Valley Partners Prepares to Launch New Grant Program

LIBERTY TOWNSHIP, Ohio – A new program being launched by Valley Partners will provide $10,000 grants to qualifying new small businesses to pay for accounting and legal assistance.

Valley Partners has set aside $300,000 per year for the next two years to fund the program, Teresa Miller, executive director, said. 

The $600,000 will come out of the nearly $4 million Valley Partners was awarded from the U.S. Treasury’s Community Development Financial Institutions, or CDFI, Fund in April, the bulk of which is going to its GrowBiz revolving loan fund.

Established by federal legislation in 1994, the CDFI Fund is intended to expand economic opportunity for underserved individuals and communities.

The need for the new grant program became apparent when Valley Partners worked with clients on small-business loans, according to Miller.

“We found that there was a huge need for accounting [and legal] services and a lot of startups didn’t have enough money to worry about it, and so they tried to do it on their own,” she said. Many businesses, when the time came to file their tax returns, found they weren’t ready.

The $10,000 will be paid directly to an accountant or attorney to pay for the services provided to the business, she said. Funds also can be used to pay for accounting software such as QuickBooks and training to use the software.

To qualify for a grant, a business must be in existence for two years or less, be located in a CDFI-designated area and have an employer identification number, or EIN. Qualifying businesses must also attend a six-week class covering topics including business plans, understanding tax returns, legal and insurance and marketing strategies. The first cohort of the weekly class, which will be held quarterly, will begin Sept. 26, with a registration deadline of Sept. 21.

“The idea is that this $10,000 will go toward accounting [and legal] services for the first one or two years, and the goal is that that will get them into a cadence of what to do in regard to income, expenses, financials and what they need to track,” Miller says.

Additionally, the Raymond John Wean Foundation is providing $140,000 for the program’s first year, and the Youngstown Foundation is allocating $50,000 over two years.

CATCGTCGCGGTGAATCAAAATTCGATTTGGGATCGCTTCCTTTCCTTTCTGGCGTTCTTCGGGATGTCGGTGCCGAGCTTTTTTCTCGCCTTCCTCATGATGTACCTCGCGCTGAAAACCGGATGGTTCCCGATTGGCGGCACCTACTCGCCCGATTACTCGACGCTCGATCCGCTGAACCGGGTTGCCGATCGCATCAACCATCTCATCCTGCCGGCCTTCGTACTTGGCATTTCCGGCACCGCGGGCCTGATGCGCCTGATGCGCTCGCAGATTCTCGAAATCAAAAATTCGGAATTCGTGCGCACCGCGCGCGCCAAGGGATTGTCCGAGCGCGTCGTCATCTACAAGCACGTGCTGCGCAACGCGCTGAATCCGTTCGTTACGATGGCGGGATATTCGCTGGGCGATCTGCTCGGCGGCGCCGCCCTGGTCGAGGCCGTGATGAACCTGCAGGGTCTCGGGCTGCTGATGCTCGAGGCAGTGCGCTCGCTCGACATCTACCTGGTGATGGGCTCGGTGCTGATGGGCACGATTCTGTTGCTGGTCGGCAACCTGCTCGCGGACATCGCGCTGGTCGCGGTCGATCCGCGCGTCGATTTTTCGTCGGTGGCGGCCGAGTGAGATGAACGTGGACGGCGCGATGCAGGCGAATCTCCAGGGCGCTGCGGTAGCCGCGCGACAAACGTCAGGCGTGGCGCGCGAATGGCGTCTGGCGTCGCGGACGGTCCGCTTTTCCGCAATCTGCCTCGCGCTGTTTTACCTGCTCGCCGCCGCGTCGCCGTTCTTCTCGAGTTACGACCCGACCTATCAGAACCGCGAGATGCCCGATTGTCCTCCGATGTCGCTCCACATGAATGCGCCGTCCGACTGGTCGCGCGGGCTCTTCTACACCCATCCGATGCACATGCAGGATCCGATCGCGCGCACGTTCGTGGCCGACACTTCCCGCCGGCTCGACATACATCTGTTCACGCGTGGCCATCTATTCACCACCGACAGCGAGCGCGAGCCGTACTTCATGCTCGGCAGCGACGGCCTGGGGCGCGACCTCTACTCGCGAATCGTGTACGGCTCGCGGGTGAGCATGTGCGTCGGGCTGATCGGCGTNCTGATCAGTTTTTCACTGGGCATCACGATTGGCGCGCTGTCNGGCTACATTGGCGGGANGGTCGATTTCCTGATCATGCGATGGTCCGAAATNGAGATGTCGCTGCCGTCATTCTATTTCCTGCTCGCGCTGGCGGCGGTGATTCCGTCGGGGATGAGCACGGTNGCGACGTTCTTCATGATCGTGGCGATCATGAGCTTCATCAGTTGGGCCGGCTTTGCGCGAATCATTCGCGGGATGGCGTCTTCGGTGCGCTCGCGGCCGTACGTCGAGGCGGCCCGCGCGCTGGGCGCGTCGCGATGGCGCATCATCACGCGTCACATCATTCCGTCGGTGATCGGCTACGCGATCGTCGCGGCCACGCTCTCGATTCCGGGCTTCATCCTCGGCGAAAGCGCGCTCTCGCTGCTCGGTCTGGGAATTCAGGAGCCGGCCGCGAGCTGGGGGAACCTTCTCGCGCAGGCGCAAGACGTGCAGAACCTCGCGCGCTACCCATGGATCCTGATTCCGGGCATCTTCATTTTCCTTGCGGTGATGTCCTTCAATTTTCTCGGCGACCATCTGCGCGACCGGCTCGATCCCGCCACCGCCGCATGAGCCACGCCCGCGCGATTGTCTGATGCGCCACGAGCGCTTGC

The Wean Foundation’s support for the grant program is rooted in its values of transparency, racial equity, community investment data and commitment to fostering lasting positive change, said Fallon Peterson, senior director of programs and operations. Supporting the program will help provide access to business grant funds for Black- and Hispanic-owned businesses.

“We look forward to seeing the work being achieved through metrics showing the community is at a better place than we originally began, building a more inclusive and thriving community for everyone,” she said.

Lynnette Forde, president of the Youngstown Foundation, cited the foundation’s long history of partnering with nonprofit organizations that try to strengthen the ability of the community to care for itself.

“These small businesses are employers; they are families, and they are engaged with our schools and libraries and all of the institutions that make our communities special,” she said. “So we’ve always supported organizations that support small business.”

She said the program hopefully will help the recipients operate efficiently and build so they can hire more employees, as well as provide stability in the neighborhoods where the businesses are based. 

Class size is limited to 20. Business owners can register for the program at Valley Partners’ website.

Pictured at top: Teresa Miller, executive director of Valley Partners.

Copyright 2024 The Business Journal, Youngstown, Ohio.